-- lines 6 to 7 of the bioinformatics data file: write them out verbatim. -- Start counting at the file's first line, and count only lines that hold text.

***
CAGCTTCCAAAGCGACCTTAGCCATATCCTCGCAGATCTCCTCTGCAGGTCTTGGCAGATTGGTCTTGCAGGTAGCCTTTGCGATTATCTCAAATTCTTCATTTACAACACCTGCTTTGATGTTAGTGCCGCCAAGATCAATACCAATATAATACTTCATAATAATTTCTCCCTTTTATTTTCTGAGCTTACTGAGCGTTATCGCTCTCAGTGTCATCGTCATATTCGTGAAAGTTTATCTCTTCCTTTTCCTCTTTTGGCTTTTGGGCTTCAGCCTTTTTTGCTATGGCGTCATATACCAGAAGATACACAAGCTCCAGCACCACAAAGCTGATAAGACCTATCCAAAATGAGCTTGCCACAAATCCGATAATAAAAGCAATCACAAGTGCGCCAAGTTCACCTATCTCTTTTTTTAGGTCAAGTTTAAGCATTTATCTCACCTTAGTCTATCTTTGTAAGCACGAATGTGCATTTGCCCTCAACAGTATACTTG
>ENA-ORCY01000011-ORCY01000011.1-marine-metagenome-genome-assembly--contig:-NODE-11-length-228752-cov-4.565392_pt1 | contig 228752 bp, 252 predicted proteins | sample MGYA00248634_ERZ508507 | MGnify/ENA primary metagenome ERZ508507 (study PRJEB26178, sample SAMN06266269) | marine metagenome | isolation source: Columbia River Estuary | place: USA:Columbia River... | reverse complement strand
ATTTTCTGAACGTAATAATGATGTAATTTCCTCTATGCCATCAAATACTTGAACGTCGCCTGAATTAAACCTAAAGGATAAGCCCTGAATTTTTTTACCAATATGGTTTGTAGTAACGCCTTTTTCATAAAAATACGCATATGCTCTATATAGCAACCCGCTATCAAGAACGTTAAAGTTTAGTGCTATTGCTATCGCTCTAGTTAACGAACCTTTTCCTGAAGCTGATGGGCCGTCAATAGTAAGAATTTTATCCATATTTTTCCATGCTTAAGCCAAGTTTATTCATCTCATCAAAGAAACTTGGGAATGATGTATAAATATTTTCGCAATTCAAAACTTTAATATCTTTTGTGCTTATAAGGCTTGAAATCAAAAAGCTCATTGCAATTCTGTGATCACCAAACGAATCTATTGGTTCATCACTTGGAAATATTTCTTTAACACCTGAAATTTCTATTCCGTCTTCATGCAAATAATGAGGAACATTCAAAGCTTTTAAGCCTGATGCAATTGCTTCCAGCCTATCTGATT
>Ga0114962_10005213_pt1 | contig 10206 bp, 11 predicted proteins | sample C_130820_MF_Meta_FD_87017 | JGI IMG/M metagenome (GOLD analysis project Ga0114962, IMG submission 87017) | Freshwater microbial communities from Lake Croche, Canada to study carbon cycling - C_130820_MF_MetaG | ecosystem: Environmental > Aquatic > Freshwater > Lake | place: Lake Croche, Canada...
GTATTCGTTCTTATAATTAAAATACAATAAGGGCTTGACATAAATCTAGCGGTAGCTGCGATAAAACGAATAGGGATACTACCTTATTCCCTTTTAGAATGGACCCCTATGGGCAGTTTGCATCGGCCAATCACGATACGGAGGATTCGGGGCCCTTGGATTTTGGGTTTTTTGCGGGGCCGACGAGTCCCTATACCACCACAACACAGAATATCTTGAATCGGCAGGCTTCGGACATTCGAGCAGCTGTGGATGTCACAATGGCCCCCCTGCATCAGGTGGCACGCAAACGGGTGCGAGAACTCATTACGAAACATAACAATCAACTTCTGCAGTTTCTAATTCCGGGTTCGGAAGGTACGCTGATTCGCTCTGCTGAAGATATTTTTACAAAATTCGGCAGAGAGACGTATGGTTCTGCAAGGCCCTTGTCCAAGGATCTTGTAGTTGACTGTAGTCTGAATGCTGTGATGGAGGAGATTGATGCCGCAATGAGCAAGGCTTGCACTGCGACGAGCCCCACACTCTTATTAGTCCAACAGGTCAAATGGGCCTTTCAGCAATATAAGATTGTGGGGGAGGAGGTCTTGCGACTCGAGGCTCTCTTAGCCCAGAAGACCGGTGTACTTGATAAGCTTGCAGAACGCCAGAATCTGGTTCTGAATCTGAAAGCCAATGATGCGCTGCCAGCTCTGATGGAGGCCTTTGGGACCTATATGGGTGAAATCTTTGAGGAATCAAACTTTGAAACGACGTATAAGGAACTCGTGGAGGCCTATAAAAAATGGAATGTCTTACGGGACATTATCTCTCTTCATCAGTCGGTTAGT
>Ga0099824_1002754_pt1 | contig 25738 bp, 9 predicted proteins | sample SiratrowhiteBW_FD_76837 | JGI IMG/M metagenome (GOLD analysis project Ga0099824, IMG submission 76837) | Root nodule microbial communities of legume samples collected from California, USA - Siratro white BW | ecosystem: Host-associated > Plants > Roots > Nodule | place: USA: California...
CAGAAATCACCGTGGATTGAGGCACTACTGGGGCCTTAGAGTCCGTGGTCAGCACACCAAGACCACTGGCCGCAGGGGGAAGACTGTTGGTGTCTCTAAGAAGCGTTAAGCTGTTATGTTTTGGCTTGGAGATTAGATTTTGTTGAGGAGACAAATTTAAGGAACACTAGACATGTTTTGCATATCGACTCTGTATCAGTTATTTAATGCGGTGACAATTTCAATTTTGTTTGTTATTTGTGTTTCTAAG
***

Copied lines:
>Ga0099824_1002754_pt1 | contig 25738 bp, 9 predicted proteins | sample SiratrowhiteBW_FD_76837 | JGI IMG/M metagenome (GOLD analysis project Ga0099824, IMG submission 76837) | Root nodule microbial communities of legume samples collected from California, USA - Siratro white BW | ecosystem: Host-associated > Plants > Roots > Nodule | place: USA: California...
CAGAAATCACCGTGGATTGAGGCACTACTGGGGCCTTAGAGTCCGTGGTCAGCACACCAAGACCACTGGCCGCAGGGGGAAGACTGTTGGTGTCTCTAAGAAGCGTTAAGCTGTTATGTTTTGGCTTGGAGATTAGATTTTGTTGAGGAGACAAATTTAAGGAACACTAGACATGTTTTGCATATCGACTCTGTATCAGTTATTTAATGCGGTGACAATTTCAATTTTGTTTGTTATTTGTGTTTCTAAG